The answer is probably not, but to answer with certainty that would require a Supreme Court decision.
There are two clauses of the Constitution relevant here. The first is Article 4's full faith and credit clause, which requires states to recognize the "public acts, records, and judicial proceedings" of any other state. The courts have not yet ruled definitively about whether this requires states to recognize other states' marriages. Courts have arrived at different decisions regarding the Full Faith and Credit clause's applicability to marriage licenses and family law, but if a state did recognize another state's marriage license, the issue would be irrelevant. A state that recognized another state's marriage license could not face Constitutional challenges on the Full Faith and Credit Clause.
However, it could face challenges on Fourteenth Amendment grounds. The 14th Amendment requires that states guarantee their citizens equal protection under the law. Laws discriminating against homosexual marriage would likely be ruled unconstitutional on the grounds that they violate the guarantee of equal protection.
Though the Supreme Court has not ruled regarding state laws regarding homosexual marriage, the Supreme Court did rule in United States v. Windsor that the Federal government had to recognize same sex marriages (though it did not require that states hand out same sex marriage licenses) because the Fifth Amendment guarantees equal protection under the law. The Fifth Amendment necessitates that the Federal government provide citizens equal protection under the law, and the Supreme Court found that that prevented the federal government from discriminating against homosexual marriages. The Fourteenth Amendment necessitates that states provide citizens equal protection under the law, so the same logic makes it unconstitutional for states to refuse to recognize homosexual marriages.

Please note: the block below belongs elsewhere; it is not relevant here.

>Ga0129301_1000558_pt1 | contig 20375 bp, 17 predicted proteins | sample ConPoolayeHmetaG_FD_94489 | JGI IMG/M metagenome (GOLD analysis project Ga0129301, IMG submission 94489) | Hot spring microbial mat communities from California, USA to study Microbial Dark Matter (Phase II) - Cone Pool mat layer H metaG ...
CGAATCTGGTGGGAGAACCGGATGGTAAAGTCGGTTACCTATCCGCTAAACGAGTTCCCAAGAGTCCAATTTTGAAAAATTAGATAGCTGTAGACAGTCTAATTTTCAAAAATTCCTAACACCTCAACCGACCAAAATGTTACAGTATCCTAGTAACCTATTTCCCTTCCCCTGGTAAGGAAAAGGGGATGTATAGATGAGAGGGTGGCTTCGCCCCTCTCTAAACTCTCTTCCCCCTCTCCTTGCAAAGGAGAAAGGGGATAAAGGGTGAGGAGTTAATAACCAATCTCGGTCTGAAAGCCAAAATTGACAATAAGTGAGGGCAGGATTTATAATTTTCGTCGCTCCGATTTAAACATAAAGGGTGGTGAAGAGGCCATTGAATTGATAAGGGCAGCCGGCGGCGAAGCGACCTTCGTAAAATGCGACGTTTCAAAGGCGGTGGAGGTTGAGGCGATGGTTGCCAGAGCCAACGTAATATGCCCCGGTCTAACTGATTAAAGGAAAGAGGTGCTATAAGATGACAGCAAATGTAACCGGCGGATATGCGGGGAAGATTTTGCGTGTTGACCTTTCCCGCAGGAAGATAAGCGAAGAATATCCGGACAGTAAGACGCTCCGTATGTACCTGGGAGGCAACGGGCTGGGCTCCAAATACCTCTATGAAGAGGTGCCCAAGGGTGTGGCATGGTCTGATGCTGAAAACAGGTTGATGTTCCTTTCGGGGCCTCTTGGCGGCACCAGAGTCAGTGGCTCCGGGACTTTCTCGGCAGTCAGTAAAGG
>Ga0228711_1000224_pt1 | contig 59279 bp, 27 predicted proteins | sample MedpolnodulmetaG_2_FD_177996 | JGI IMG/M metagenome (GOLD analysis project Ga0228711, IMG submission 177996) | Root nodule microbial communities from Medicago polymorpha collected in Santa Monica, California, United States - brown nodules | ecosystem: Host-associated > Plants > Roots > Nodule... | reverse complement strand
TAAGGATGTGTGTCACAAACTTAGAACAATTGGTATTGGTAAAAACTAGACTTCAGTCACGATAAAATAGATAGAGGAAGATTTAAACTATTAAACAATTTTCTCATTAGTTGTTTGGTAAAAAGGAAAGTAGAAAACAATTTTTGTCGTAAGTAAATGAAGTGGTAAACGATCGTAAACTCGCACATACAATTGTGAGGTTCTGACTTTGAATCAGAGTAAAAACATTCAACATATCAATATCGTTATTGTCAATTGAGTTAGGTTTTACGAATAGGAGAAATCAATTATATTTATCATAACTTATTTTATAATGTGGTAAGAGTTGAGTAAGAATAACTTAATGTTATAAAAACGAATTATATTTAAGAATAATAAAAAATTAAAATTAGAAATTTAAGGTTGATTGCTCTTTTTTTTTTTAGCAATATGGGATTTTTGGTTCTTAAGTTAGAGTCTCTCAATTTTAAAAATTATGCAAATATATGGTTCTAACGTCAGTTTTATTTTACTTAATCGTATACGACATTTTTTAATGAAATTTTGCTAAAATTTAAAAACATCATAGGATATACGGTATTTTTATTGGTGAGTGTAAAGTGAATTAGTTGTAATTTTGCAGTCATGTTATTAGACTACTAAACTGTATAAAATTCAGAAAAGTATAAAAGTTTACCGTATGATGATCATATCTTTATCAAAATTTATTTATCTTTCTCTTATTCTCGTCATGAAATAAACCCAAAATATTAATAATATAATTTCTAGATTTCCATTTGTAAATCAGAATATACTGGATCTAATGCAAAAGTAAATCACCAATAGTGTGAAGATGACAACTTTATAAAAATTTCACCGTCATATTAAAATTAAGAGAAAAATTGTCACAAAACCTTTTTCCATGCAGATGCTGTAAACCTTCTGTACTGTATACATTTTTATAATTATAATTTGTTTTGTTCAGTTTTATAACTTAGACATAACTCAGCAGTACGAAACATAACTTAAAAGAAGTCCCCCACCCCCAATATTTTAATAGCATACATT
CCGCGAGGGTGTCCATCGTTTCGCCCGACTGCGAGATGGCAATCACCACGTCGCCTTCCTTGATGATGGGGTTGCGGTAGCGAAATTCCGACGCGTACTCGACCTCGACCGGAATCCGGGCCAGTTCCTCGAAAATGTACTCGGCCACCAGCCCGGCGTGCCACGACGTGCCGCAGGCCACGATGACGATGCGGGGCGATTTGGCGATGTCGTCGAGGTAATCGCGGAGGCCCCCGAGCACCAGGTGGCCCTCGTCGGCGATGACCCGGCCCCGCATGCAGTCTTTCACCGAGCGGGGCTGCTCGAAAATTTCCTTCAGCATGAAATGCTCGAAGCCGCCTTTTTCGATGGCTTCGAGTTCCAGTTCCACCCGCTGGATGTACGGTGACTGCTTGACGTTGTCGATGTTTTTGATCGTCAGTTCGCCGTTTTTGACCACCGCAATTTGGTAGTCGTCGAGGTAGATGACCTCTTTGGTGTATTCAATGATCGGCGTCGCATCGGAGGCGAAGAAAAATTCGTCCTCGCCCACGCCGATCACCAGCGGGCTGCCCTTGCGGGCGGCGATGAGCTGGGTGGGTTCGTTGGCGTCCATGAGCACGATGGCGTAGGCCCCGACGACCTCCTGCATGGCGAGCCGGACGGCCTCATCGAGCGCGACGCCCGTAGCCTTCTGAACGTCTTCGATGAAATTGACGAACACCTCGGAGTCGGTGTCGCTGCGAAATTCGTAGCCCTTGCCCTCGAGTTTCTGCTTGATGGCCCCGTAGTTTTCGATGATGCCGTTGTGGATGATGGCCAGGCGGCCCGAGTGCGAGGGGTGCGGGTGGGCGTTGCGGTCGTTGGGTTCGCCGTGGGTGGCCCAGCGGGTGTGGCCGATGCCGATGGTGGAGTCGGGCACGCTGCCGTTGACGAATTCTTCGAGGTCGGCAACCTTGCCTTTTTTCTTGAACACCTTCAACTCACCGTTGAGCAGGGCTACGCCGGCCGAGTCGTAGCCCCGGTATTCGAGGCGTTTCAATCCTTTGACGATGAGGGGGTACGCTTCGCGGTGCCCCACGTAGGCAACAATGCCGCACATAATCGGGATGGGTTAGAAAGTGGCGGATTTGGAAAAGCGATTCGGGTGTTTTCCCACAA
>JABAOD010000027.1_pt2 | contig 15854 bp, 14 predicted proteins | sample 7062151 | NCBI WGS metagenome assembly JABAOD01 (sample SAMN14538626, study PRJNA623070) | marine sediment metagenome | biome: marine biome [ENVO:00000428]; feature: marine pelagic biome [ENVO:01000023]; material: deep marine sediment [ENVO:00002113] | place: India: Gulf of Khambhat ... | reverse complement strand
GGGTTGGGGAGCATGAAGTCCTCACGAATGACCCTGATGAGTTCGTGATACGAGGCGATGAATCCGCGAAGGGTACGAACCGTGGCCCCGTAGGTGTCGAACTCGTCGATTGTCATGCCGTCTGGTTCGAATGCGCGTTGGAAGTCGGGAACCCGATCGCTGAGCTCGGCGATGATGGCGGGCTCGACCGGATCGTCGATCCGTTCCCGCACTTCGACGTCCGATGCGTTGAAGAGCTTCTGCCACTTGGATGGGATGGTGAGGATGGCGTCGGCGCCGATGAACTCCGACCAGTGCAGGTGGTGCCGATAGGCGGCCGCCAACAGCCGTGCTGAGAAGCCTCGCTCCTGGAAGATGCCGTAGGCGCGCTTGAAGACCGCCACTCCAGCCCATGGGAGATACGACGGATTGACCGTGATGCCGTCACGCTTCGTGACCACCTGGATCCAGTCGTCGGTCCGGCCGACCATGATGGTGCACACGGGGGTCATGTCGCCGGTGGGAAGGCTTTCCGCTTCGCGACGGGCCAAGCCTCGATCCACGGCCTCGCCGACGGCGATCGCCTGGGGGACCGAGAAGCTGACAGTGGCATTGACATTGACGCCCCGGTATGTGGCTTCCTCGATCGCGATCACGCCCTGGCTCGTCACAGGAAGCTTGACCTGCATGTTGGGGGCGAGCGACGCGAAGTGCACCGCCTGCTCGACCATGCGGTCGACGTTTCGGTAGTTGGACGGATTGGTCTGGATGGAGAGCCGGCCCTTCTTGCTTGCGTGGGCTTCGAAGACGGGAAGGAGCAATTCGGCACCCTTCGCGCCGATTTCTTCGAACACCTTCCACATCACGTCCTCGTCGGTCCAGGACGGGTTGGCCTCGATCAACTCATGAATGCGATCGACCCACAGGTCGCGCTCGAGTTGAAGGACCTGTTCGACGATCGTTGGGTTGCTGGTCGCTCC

That's not just my logic. Though the Supreme Court has yet to rule on the issue of whether state governments can refuse to recognize homosexual marriages, many lower courts have. Judges in Utah and Oklahoma have recently ruled those states' bans on same sex marriage unconstitutional on Fourteenth Amendment grounds. The same logic was also used to overturn bans on same sex marriage in New Jersey, California, and elsewhere. So we can reasonably conclude that, though your proposed law would not face challenges on Full Faith and Credit grounds, it would on Fourteenth Amendment grounds.